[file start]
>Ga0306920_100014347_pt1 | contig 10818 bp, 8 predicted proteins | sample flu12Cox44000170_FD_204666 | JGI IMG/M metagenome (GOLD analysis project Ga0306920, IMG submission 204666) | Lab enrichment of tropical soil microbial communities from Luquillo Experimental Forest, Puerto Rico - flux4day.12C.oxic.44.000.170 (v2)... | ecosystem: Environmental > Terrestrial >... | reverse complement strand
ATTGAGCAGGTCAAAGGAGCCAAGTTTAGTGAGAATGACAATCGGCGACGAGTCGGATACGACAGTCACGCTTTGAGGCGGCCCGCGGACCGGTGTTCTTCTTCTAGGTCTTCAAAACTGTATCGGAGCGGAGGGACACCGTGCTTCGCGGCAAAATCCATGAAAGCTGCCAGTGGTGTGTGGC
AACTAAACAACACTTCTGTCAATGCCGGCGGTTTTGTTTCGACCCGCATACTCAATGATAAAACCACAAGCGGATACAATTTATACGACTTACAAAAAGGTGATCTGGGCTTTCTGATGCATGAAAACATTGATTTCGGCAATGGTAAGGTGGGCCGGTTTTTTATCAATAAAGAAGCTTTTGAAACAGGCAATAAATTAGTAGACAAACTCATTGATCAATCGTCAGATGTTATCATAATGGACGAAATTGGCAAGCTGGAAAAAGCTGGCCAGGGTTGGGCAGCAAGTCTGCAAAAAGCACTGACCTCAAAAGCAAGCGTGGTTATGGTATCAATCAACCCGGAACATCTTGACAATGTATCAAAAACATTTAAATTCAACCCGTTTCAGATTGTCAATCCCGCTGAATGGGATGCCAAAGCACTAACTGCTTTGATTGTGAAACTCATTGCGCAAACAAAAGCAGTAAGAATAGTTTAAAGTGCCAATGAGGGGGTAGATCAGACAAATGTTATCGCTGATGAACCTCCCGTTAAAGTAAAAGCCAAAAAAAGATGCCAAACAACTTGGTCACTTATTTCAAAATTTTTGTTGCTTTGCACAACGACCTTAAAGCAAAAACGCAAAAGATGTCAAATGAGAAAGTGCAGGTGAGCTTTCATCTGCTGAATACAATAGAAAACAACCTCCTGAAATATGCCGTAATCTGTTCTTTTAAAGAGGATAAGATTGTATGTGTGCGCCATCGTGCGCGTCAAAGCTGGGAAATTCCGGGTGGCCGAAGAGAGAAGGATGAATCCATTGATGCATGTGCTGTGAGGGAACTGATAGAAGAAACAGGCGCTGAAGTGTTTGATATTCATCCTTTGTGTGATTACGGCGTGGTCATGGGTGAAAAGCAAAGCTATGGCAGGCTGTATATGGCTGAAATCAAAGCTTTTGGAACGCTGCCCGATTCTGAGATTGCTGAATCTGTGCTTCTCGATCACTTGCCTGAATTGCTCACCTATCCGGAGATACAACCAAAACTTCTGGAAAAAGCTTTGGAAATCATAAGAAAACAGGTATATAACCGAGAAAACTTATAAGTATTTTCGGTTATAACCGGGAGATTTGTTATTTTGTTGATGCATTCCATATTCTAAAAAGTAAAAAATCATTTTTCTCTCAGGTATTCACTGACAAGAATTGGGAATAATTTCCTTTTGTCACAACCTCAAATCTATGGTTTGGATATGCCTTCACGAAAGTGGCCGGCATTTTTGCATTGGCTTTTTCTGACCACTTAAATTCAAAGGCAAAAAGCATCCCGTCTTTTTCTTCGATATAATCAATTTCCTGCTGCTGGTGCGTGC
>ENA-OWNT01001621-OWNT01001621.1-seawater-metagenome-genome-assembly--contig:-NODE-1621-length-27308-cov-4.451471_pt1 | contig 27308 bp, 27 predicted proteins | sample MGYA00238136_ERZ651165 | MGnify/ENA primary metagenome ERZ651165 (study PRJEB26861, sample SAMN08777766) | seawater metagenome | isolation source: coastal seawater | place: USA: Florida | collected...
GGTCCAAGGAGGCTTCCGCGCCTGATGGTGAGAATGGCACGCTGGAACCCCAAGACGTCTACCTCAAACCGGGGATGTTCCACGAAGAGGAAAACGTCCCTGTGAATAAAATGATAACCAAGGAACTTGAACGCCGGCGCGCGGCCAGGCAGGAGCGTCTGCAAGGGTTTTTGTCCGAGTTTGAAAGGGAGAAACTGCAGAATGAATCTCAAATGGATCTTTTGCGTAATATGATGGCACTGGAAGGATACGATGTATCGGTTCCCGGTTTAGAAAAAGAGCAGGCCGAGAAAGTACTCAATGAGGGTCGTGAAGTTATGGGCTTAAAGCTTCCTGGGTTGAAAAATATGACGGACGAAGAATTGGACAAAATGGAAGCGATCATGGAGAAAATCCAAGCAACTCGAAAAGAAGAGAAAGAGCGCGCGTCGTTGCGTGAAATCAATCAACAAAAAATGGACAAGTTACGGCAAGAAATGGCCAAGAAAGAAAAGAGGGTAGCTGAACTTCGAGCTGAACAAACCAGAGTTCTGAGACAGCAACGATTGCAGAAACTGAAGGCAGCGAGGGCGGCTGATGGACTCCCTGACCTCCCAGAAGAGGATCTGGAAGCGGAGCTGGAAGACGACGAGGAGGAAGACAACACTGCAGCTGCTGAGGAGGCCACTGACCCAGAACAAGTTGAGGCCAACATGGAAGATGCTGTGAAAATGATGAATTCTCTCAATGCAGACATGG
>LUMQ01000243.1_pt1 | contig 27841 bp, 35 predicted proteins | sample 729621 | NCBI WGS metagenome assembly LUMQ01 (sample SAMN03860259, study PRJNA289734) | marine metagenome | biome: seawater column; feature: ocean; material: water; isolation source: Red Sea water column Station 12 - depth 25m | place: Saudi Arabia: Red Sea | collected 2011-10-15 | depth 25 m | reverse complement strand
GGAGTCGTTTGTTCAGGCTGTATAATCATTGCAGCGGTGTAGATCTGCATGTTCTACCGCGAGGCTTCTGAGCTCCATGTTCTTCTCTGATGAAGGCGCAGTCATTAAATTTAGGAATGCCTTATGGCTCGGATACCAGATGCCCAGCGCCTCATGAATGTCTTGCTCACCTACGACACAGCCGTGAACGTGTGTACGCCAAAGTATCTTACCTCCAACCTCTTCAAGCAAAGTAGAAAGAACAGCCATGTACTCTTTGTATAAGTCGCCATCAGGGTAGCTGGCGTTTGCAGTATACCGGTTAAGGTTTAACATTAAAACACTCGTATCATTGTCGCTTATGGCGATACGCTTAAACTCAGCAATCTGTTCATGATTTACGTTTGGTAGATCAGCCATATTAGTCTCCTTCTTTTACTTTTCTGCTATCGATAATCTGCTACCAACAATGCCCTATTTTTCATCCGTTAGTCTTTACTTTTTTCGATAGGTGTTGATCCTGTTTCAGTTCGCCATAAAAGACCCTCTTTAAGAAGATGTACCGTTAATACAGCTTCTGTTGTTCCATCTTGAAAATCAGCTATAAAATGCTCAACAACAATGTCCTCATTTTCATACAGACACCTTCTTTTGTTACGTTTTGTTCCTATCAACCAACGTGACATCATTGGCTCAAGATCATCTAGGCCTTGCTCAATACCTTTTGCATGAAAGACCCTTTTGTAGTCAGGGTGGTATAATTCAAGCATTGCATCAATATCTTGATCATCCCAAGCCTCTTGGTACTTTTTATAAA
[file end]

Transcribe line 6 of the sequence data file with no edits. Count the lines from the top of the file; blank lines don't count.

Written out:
>LUMQ01000243.1_pt1 | contig 27841 bp, 35 predicted proteins | sample 729621 | NCBI WGS metagenome assembly LUMQ01 (sample SAMN03860259, study PRJNA289734) | marine metagenome | biome: seawater column; feature: ocean; material: water; isolation source: Red Sea water column Station 12 - depth 25m | place: Saudi Arabia: Red Sea | collected 2011-10-15 | depth 25 m | reverse complement strand